The Rivals (Plate & Description)

 The Rivals, engraved by Finden (page 99)                             

Plate details:  The following description was offered on pages 216-218 of Alaric Watts: A Narrative of His Life. Vol. I

The Rivals, one of Leslie’s earliest and happiest genre pictures, engraved by Finden. Here, as in the Lovers Quarrel, the age is of Charles II., or it might be a little earlier, the presiding spirit being here rather of Vandyke than Lely. A young and capricious beauty, attired in the conventional white satin dress, followed by her black page bearing a guitar. Two young cavaliers, full of suppressed merriment, accompany her, lagging slightly behind on the left hand, as personages for the moment of secondary important. One appears to be whispering in her ear, while she drops from her hand, as though by accident, her fan of peacock’s feathers, which has rolled down a step of the terrace-walk. She drops it, laughing the while merrily, as, keeping the younger gallant in the background, she allows a very corpulent and rather elderly cavalier, sumptuously attired, to stoop at her feet, and, with much evident discomfort and difficulty, pick up the fan. Very heavy and very stiff is this elderly admirer of the wicked girl, as, bowing low, he leans upon his walking-cane, which bends beneath his weight. The scene is a broad and stately marble terrace in a grand old pleasaunce garden; and you have a very vivid sense of afternoon sun, and a long walk under it along the hot marble flags for the tired gentleman before reaching the house; — “First through the length of yon hot terrace sweat.”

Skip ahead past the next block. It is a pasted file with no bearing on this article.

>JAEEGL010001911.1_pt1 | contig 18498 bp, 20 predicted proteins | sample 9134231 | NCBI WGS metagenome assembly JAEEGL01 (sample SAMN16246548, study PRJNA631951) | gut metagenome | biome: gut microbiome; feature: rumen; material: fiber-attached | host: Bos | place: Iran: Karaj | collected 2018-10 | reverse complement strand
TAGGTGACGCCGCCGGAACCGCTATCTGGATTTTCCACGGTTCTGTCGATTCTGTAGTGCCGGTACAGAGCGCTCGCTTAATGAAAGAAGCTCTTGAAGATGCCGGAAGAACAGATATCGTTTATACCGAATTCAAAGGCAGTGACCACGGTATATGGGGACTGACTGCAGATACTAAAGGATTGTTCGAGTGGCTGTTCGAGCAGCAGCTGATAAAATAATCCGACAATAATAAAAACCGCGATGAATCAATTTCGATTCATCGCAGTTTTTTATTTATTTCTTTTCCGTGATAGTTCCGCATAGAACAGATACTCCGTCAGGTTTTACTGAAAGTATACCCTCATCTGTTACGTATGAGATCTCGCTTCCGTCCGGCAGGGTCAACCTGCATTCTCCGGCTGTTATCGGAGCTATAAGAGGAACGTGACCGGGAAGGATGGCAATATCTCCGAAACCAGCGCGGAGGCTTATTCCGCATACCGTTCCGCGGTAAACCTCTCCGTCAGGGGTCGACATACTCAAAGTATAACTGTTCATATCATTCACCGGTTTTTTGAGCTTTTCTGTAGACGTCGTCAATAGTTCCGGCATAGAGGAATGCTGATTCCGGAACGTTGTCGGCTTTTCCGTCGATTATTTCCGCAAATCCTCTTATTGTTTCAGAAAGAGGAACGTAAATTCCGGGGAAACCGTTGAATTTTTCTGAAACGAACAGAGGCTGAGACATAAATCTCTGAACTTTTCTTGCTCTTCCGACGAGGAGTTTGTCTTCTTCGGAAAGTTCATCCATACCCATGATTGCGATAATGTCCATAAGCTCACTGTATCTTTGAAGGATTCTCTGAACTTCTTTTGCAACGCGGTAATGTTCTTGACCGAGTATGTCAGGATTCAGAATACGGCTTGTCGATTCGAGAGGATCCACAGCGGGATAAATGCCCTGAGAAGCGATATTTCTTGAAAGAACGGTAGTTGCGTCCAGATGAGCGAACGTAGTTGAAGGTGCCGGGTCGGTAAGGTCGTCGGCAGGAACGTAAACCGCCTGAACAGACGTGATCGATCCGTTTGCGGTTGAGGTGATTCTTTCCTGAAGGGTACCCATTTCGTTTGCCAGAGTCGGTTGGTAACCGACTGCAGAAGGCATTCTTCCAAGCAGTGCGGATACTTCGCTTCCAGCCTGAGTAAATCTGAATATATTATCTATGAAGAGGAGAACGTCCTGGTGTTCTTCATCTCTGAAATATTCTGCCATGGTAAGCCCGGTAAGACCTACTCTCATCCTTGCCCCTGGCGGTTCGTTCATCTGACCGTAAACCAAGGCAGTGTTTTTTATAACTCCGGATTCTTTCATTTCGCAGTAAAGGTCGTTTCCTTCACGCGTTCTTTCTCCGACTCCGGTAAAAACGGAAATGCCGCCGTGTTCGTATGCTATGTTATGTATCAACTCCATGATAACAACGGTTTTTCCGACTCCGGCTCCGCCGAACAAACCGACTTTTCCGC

These works, then engraved for the first time, became so popular that larger engravings were subsequently made from them, as was the case with other subjects first introduced to the public in this work. As an illustration of the technical beauty of the engravings in this volume, I may mention that another subject by Stewart Newton, entitled The Forsaken, engraved by Charles Heath, was so highly valued by connoisseurs for the engraver’s work,–it possessed, I think, little other value,–that proofs of it, before letters, were purchased in this very year by Messrs. Colnaghi, the print-sellers, at a public sale, at an uniform price of 19s. each.

Source:  Alaric Watts: A Narrative of His Life. Vol. I of II by his son, Alaric Alfred Watts,London:  Richard Bentley and Son, 1884.


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